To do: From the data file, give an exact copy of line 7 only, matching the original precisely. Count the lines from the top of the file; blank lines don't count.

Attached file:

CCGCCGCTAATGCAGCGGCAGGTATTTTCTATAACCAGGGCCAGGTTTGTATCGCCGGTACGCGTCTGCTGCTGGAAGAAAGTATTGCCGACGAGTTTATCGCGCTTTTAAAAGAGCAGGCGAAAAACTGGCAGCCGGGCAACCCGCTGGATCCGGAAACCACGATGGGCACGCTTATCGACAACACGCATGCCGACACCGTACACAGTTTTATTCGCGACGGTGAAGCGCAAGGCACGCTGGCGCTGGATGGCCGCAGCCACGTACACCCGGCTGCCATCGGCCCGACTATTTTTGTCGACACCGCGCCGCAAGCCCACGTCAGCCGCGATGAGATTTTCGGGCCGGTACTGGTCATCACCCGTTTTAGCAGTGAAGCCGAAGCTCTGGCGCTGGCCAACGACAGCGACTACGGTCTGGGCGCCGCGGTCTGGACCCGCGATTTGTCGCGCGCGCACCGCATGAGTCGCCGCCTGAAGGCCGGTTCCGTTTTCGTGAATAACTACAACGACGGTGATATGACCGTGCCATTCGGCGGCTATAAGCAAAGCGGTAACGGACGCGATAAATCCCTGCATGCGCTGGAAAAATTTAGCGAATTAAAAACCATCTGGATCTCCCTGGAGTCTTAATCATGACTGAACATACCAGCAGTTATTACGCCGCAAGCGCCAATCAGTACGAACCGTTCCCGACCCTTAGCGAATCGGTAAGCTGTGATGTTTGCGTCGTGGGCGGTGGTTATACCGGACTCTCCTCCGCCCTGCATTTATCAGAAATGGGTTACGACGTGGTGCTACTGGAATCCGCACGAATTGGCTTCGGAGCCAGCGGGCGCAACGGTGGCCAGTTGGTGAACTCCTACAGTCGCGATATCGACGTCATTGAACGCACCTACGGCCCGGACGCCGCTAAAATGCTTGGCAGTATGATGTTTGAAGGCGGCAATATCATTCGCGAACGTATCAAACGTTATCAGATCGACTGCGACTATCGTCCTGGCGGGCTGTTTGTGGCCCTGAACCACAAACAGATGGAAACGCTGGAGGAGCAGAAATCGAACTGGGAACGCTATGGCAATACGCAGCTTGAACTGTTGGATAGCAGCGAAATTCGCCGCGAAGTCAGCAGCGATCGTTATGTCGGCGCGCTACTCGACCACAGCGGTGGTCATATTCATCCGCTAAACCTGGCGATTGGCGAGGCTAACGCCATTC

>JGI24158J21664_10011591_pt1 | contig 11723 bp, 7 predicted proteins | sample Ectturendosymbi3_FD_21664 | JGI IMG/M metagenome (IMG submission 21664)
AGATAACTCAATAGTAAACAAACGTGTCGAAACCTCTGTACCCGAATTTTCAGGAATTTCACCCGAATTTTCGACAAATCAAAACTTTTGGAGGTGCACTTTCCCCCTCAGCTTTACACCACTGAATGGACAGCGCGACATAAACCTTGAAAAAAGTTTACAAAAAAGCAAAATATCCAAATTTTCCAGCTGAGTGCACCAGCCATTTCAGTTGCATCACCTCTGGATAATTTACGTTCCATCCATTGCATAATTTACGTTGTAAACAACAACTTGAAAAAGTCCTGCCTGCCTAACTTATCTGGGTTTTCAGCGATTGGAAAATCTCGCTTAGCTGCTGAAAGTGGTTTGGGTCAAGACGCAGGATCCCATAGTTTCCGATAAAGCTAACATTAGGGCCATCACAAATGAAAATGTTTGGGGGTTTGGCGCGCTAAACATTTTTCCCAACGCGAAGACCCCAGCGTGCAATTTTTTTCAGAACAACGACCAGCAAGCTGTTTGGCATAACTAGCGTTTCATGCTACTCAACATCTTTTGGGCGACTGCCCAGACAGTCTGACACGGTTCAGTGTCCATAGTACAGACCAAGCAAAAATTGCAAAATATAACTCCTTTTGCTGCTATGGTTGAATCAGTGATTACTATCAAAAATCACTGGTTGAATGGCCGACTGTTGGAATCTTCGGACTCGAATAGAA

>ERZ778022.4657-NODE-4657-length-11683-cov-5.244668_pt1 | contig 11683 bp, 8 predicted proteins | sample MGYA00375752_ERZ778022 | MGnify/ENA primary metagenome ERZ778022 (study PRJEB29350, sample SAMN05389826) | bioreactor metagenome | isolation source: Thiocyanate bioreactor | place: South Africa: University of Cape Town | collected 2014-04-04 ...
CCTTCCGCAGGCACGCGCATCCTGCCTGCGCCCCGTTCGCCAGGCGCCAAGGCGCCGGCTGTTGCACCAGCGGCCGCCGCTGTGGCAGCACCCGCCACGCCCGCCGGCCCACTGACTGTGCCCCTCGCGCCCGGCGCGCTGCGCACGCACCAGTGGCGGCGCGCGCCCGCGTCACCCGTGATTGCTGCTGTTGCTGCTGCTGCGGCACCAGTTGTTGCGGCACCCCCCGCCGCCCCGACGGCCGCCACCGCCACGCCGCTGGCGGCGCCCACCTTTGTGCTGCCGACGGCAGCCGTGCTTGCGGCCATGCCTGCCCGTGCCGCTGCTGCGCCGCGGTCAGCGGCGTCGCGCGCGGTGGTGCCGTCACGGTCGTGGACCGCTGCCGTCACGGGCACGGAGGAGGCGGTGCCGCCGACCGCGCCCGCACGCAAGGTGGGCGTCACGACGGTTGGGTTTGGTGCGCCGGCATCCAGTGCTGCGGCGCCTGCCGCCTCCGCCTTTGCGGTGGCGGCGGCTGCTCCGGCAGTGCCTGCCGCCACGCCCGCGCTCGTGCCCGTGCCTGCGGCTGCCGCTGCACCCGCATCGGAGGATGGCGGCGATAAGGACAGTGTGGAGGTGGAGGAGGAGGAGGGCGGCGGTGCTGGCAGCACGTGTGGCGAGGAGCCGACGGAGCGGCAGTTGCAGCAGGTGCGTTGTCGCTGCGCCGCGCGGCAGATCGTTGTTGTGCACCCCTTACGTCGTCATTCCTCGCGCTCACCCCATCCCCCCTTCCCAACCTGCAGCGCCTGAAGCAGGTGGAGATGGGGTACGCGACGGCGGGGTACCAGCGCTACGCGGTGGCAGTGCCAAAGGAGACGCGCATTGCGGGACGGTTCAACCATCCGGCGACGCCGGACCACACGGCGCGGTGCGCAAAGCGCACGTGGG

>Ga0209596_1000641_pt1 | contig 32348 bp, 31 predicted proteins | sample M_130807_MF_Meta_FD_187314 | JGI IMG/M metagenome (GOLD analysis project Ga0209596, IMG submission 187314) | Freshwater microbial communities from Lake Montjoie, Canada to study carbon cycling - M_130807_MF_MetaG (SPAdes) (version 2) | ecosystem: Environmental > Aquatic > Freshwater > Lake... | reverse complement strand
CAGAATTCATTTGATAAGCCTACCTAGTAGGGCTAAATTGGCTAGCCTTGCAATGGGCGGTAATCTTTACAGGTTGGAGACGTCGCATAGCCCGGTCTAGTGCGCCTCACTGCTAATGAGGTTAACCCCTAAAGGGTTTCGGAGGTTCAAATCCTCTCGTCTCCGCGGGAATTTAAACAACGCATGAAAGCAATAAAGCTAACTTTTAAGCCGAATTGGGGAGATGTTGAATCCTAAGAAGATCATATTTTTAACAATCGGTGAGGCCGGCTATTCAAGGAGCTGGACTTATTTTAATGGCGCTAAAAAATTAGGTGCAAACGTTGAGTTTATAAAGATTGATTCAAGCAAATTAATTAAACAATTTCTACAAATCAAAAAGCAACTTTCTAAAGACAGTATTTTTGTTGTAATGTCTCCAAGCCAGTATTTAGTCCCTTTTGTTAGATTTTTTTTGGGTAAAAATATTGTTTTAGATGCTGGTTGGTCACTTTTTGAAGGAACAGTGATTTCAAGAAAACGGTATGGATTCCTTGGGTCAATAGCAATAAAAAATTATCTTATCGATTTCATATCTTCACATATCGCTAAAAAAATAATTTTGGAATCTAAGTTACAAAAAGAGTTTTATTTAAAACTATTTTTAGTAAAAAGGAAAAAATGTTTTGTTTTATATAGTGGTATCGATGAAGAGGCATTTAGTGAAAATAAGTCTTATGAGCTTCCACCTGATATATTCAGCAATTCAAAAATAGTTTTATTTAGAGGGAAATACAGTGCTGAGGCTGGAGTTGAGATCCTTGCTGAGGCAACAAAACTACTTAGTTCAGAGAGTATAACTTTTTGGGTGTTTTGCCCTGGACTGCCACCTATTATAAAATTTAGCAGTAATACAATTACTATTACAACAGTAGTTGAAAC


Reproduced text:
CAGAATTCATTTGATAAGCCTACCTAGTAGGGCTAAATTGGCTAGCCTTGCAATGGGCGGTAATCTTTACAGGTTGGAGACGTCGCATAGCCCGGTCTAGTGCGCCTCACTGCTAATGAGGTTAACCCCTAAAGGGTTTCGGAGGTTCAAATCCTCTCGTCTCCGCGGGAATTTAAACAACGCATGAAAGCAATAAAGCTAACTTTTAAGCCGAATTGGGGAGATGTTGAATCCTAAGAAGATCATATTTTTAACAATCGGTGAGGCCGGCTATTCAAGGAGCTGGACTTATTTTAATGGCGCTAAAAAATTAGGTGCAAACGTTGAGTTTATAAAGATTGATTCAAGCAAATTAATTAAACAATTTCTACAAATCAAAAAGCAACTTTCTAAAGACAGTATTTTTGTTGTAATGTCTCCAAGCCAGTATTTAGTCCCTTTTGTTAGATTTTTTTTGGGTAAAAATATTGTTTTAGATGCTGGTTGGTCACTTTTTGAAGGAACAGTGATTTCAAGAAAACGGTATGGATTCCTTGGGTCAATAGCAATAAAAAATTATCTTATCGATTTCATATCTTCACATATCGCTAAAAAAATAATTTTGGAATCTAAGTTACAAAAAGAGTTTTATTTAAAACTATTTTTAGTAAAAAGGAAAAAATGTTTTGTTTTATATAGTGGTATCGATGAAGAGGCATTTAGTGAAAATAAGTCTTATGAGCTTCCACCTGATATATTCAGCAATTCAAAAATAGTTTTATTTAGAGGGAAATACAGTGCTGAGGCTGGAGTTGAGATCCTTGCTGAGGCAACAAAACTACTTAGTTCAGAGAGTATAACTTTTTGGGTGTTTTGCCCTGGACTGCCACCTATTATAAAATTTAGCAGTAATACAATTACTATTACAACAGTAGTTGAAAC